It is tragic that Frenchman Jules Bianchi, 25, died so young, standing on the cusp of a promising career.
It seems even worse if it could have been an avoidable accident? Should the safety car have come out, before the lifting gear came forward, especially with bad conditions?
Jules started his journey karting, aged three, showing signs of better things to come. Maybe his path was inevitable as he came from a racing family. His grandfather, Mauro Bianchi, raced GT in the late fifties and early sixties.
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Mauro's brother, Lucien, also had the racing bug. He won Le Mans in 1968. Unfortunately he was killed the following year testing for the next Le Mans.
Jules was the first person to be recruited for the Ferrari Driving Academy. Prior to this he had raced with Formula Renault 3.5 GP2. He then became test driver for Ferrari in 2011. He was loaned to Force India as test driver in 2012. In 2014 he debuted with the Marussia Team, scoring their first points at the Monaco Grand Prix.
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Like so many other drivers racing is in their blood. They are aware of the risks but the need for speed far outweighs the dangers. I'm sure if you asked drivers how they would want to die, they would cry in chorus, on the track, behind the wheel. They would probably add though, at a ripe old age. The tragedy is, drivers are at the top of their game on average, between 23 and 35, to young to lose your life.
Safety is better than ever before, death now is very rare. So when it happens it is much more of a shock, isn't it? Drivers have been walking away from the most spectacular crashes for at least the last 25 years.
Cameron Earl from the UK was the first to die in Formula One, testing for ERA team. Four in all died in the 50's racing plus two testing. Indianapolis 500 was included in the championships in the 1950's. Seven drivers lost their lives during these races.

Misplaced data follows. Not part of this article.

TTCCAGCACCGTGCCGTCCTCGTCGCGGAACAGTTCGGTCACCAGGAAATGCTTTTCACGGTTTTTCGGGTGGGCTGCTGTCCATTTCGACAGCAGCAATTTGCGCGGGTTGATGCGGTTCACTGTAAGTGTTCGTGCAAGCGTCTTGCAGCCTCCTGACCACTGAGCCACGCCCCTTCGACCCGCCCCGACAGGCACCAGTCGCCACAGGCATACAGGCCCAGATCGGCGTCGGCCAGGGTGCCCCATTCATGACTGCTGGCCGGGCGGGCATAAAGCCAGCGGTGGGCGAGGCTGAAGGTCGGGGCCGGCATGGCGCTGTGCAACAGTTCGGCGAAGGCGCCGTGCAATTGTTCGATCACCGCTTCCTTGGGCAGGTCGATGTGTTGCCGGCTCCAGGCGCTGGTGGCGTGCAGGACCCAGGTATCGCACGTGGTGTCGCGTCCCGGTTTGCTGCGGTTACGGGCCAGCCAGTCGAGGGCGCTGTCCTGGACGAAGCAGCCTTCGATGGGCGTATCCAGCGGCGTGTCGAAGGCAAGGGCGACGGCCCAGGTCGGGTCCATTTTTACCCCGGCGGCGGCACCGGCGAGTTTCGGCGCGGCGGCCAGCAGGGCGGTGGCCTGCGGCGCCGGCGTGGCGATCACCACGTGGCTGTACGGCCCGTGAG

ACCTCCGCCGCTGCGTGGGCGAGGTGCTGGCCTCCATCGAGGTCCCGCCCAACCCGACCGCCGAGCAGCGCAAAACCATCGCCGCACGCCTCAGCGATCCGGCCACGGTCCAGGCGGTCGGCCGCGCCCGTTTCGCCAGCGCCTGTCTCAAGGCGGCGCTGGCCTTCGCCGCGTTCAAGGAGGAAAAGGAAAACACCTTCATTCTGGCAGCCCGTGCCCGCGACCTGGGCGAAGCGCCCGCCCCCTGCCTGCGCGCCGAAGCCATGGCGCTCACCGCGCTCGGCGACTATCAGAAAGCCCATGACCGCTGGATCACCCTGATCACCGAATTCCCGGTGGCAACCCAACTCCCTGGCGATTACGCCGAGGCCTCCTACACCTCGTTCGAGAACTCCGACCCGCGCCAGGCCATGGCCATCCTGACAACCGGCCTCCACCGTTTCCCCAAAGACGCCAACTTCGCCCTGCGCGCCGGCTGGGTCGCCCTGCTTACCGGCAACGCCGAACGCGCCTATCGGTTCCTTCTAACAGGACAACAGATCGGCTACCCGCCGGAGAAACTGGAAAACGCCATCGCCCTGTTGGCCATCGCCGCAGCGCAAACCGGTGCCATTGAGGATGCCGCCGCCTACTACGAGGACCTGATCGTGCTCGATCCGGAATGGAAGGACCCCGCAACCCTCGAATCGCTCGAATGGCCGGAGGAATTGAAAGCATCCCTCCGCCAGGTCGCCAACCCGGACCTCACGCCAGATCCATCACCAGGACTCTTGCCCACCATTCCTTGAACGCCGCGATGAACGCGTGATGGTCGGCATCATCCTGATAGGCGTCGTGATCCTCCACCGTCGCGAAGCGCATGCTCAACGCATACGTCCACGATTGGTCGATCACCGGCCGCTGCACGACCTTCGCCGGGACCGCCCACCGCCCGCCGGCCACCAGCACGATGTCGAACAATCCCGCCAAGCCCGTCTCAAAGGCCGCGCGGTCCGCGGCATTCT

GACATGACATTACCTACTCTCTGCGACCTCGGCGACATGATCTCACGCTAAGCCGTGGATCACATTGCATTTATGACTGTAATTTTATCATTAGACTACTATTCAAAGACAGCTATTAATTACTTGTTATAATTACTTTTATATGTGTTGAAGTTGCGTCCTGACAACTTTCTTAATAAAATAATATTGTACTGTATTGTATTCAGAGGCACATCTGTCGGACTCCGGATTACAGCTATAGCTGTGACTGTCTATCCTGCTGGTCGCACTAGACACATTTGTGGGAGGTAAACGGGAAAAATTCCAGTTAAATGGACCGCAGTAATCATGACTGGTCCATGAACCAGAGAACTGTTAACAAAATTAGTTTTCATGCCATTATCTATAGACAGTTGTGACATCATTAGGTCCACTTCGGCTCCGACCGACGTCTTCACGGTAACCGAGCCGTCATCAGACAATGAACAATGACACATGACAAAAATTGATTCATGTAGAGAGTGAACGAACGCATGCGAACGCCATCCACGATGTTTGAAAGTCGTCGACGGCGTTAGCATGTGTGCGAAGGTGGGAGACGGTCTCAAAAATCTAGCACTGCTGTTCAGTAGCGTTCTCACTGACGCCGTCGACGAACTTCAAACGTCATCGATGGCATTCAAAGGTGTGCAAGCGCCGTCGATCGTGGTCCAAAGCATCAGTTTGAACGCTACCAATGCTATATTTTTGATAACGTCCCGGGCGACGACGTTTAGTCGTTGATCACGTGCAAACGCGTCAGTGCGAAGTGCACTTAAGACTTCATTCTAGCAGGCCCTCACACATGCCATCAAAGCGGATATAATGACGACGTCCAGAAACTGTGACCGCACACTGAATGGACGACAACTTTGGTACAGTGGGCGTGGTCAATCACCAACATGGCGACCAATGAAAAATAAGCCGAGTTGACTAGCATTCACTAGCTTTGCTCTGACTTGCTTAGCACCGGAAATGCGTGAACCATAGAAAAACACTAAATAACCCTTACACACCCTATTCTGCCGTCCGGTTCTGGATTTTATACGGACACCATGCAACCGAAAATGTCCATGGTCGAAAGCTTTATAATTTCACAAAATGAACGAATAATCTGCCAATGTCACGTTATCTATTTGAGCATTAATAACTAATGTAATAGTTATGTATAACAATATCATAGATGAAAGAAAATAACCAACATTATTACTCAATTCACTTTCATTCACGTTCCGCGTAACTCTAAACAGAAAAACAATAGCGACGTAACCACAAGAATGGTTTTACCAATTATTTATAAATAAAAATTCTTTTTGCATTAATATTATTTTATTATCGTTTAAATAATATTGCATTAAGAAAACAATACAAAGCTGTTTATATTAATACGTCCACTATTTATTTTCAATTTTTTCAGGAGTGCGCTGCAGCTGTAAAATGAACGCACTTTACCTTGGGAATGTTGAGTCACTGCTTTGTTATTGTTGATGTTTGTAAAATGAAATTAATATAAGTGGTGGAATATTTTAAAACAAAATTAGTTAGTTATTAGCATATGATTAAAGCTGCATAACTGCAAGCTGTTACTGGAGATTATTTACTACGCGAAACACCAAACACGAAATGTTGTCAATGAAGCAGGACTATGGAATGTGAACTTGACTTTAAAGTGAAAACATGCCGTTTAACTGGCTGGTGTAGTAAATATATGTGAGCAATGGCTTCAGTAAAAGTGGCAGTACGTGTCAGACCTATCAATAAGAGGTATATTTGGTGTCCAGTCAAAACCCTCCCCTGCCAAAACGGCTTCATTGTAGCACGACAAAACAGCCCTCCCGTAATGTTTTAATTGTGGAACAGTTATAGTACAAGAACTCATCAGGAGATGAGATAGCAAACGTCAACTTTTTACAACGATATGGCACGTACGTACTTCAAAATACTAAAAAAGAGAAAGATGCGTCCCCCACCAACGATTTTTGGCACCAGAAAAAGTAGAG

11 drivers died in the 60's plus 1 person testing. In 1961 Wolfgang von Trips was killed in Italy when is car hit a barrier and also killed 14 spectators.
10 drivers died in the 70's. Austrian, Jochen Rindt, died September 1970 while qualifying in a Lotus car at the Italian GP. He won the championship that year posthumously. This decade also included the death of Ronnie Peterson at Monza. After a mass collision on the first bend Peterson was left with serious leg injuries. Due to a delay of medical staff to the scene it was believed this contributed to his death the next day.
Four in the 80's, including Gilles Villeneuve at Belgium in 1982. Paletti was killed with chest injuries in only his second race in Canada. Also two people testing. Most of the above crashes resulted in cars catching fire. From the early 80's driving began wearing the much improved fire-retardant overalls.
Two in 90's One being World Champion Ayrton Senna in 1994 at San Marino GP.
During these decades not only drivers died but spectators and marshals also suffered loses too. Gradually over the years, barriers have been strengthened, crowds moved back, safety cars and flags used. Better safety in the pits adhered to.
Now 21 years later Jules Bianchi. Looking through these records drivers can be forgiven for becoming complacent. Formula One will never be perfectly safe, the nature of the sport will never allow this. As long there are drivers willing to push the barriers, there will be fatal accidents.
Fortunately these will be very rare, so all the more shocking.